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Forget about neutrality -- the Swiss Military brand is aiming to take no prisoners in Australia. Swiss compa-
ny Hanowa (a blend of founder Hans Noll's name and the word "watch") has been around for more than 40
years but in the past 15 or so years has concentrated on precision-made sports watches, most using quartz
ements, under the Swiss Military and Swiss Eagle brands. The Sealander range includes
Speed and Shooting Star models (rrp $684) and the Sealander Expert Diver, which has a
LARO 888 automatic mechanical movement, screw-in crown and revolving bezel.
So if you're looking for a top quality -- err, timely -- Christmas present for the man in your
life, Swiss Military may just fit the bill.
Stockists: Allgem Jewellers, 653 Hay Street Mall, Perth, (08) 9325 2255; Binder Goldsmith
& Jewellers, 828A Beaufort St Inglewood, (08) 9370 3551. For more on the Swiss Military
and Swiss Eagle range, see hanowa.ch.
Anew wave of superbly engineered
watches is about to be launched
in Western Australia, but they
aren't, as many would think,
made in Switzerland.
Sinn, MeisterSinger, Rainer Brand, Armin
Strom, Benzinger, Sothis and the rather-hard-
to-say-in-one-go Nautische Instrumente Muhle-
Glashutte brands all come from Germany, a
country with a watchmaking tradition rivalling
that of the Swiss.
Frankfurt-based Sinn (a memorable brand-
name if there ever was one) was started by pilot
Helmut Sinn in 1961 but really began to make
an impact when engineer Lothar Schmidt, who
hailed from Swiss manufacturer IWC
(profiled in Scoop last issue), bought
the company in 1994.
Lothar introduced a whole lot of
technical innovations -- including
models made from super-hard
steel (the stuff used in modern
U-boats) and pieces with special
anti-humidity measures, using a
"drying capsule" cleverly integrat-
ed into the case. The capsule changes
colour according to the amount of
many of Manfred's creations are released in limited
runs (less than 300 pieces).
Muhle-Glashutte's history dates back 135
years (the Muhle family began making measuring
instruments for clock-makers in the East Ger-
man town of Glashutte) but the rise of the Iron
Curtain stopped them in their tracks. It wasn't
until five years after the fall of the Berlin Wall, and
the reunification of Germany, that the company
returned to the family's ownership.
They turned to making high-precision marine
clocks and instruments (the Nautische Instru-
mente part of the name) and in 1994 branched
out into wristwatches. Their beautiful, precise
designs range from the SAR Rescue Timer (now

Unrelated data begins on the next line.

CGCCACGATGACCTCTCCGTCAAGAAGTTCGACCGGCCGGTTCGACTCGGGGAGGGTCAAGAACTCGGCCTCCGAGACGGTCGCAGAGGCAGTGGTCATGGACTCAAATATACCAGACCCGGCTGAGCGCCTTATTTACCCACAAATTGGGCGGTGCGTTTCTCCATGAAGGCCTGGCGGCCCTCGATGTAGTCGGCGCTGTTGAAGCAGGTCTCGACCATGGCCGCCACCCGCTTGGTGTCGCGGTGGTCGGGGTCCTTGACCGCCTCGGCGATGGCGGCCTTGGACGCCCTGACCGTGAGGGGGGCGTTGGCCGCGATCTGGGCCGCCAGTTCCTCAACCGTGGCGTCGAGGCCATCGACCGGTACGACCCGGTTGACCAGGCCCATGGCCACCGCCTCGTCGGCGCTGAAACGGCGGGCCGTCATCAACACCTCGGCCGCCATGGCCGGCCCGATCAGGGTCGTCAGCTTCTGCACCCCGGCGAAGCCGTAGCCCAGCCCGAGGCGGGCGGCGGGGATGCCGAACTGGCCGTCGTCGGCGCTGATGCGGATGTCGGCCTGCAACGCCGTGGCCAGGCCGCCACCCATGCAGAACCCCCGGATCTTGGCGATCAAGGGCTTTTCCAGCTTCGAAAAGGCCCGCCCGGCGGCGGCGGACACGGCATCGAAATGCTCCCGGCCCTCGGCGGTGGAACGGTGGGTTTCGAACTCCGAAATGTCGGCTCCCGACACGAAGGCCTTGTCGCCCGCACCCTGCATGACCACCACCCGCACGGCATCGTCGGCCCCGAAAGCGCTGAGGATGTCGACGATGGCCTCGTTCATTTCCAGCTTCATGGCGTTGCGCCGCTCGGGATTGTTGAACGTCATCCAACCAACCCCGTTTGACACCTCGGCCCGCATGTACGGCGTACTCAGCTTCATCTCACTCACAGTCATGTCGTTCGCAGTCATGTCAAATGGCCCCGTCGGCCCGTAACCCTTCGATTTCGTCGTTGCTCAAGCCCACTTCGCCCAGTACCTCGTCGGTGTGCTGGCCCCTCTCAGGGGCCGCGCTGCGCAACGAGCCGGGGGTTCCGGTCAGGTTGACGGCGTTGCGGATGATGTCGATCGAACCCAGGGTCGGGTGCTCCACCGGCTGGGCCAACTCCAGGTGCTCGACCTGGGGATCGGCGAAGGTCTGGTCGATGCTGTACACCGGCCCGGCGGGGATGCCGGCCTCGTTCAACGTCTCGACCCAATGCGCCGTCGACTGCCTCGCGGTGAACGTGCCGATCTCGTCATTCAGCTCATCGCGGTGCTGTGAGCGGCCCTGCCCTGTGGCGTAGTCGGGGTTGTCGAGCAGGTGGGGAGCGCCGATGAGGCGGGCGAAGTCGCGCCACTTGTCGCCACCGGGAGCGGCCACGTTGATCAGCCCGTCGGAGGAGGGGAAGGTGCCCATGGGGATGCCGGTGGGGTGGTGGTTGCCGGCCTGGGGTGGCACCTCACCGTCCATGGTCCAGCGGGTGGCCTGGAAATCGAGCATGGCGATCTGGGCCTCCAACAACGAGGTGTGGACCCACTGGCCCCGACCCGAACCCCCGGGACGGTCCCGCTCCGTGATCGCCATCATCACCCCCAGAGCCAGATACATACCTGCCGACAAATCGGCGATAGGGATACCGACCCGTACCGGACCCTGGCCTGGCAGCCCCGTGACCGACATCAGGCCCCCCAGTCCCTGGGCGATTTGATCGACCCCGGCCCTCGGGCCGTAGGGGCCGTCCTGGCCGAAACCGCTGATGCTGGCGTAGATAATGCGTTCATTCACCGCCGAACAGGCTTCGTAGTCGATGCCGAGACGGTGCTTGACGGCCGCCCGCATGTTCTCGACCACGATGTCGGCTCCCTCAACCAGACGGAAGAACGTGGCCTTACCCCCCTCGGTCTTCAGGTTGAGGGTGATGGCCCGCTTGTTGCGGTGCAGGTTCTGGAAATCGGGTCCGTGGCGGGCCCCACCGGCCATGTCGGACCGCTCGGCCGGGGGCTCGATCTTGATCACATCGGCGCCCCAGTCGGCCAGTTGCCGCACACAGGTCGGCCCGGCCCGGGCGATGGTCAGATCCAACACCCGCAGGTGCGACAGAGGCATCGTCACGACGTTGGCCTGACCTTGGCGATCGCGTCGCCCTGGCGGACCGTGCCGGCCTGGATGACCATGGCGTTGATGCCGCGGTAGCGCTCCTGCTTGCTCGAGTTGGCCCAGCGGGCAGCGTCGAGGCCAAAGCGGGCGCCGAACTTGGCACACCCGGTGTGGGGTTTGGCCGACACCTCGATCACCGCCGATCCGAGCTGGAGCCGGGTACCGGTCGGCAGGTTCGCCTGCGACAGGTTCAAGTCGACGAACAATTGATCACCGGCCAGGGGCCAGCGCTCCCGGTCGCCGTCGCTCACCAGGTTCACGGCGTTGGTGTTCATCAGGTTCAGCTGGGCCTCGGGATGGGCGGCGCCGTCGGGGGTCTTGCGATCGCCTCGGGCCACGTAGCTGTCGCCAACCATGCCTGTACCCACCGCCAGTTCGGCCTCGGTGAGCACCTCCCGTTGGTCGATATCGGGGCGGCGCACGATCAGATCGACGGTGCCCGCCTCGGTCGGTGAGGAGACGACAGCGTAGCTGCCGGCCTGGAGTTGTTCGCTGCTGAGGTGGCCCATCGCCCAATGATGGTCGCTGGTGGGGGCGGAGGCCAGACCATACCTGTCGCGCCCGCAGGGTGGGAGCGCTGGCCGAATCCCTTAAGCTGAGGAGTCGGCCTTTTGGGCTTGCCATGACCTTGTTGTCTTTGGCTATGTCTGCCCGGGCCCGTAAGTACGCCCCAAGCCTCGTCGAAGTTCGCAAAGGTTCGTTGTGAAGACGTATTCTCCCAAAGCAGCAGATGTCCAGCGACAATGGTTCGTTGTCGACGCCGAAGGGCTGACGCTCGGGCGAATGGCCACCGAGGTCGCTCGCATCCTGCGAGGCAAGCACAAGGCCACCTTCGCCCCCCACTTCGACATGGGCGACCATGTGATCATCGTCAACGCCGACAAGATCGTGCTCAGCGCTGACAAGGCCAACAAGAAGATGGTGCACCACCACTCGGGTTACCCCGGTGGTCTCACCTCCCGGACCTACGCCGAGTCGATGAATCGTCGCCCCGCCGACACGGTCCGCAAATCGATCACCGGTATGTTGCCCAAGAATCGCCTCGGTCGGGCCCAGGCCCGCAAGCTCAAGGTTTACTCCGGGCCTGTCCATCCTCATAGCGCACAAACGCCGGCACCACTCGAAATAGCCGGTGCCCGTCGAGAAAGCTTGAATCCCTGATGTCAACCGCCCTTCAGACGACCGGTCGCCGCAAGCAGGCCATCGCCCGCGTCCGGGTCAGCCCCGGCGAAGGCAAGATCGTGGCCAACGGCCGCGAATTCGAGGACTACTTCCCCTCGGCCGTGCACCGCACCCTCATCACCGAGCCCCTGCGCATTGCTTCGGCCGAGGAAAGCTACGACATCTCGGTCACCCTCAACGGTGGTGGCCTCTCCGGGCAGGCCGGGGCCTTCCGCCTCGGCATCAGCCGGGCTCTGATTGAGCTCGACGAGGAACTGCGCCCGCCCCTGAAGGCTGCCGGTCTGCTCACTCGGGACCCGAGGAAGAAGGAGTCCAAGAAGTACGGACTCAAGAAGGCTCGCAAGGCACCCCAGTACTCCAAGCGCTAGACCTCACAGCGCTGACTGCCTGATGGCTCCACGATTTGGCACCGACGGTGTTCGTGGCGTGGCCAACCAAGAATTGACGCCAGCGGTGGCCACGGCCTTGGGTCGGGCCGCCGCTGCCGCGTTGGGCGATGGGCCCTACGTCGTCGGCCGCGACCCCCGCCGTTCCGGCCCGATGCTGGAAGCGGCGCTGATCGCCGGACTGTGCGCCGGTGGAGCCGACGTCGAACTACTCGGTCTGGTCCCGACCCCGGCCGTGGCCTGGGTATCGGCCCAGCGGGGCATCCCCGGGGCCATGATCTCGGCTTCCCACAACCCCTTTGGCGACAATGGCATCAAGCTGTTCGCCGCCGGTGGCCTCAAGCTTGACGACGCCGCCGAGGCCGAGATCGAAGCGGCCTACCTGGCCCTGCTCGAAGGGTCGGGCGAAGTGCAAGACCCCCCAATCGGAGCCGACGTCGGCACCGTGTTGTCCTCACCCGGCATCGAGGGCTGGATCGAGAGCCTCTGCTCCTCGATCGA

standard issue to the German Sea Rescue Service,
rrp $2825) to the more classic looking Business
Line range (which includes a groovy square-shaped
TickTalk will look at Rainer Brand, Armin
Strom and Benzinger models in a future column.
Stockists: WA retail outlets will be announced soon.
In the meantime. check out definewatches.com.au.
moisture absorbed. Sinn also has rugged magneti-
cally shielded models (magnetic fields generated by
electric motors, loudspeakers or other sources can
interfere with the delicate workings of a mechanica
watch), which could be perfect for workers at mine
sites and the like.
Sinn uses top-end Swiss mechanical movements
in its models, except for a special quartz diver's
watch, the HYDRO, where the dial, movement
and hands are immersed in a layer of oil. With no
air inside the case, the HYDRO will never fog -- a
huge plus when you need ultra-accurate readings
Sinn's models range from $1490 to $7670 and
cover myriad designs, but the company sticks to
the very German mantra of "function over form"
(of which the pared-down "Model 556 Automa-
tik" is a great example).
MeisterSinger, a company dating
back to just 2001, is on the other hand
(literally!), a completely different
kettle of fish. The brainchild of
designer Manfred Brassler, many
of its models are inspired by
timepieces from the 14th
Century and have just one
hand to display the time (the
12-hour dial is divided into 144
markers, each marker representing
five minutes). MeisterSinger models
range from $1200 to $13,895 (the
beautiful Archao rose gold piece) and
Swiss Military is on the march
ONE HAND TICKING: Bottom opposite,
the elegant MeisterSinger No. 3, beige dial
on leather (rrp $1935). Top: Muhle-Glashutte's
striking SAR Rescue Timer on steel, rrp $2825.
SINNFUL: The sturdy
Traveller (rrp $3090,
above) and sleek Frankfurt
Finance Alarm models
(right, rrp $6650) from
MILITARY MUSCLE: Left, the Shooting Star and (opposite) Speed models from Swiss Military's
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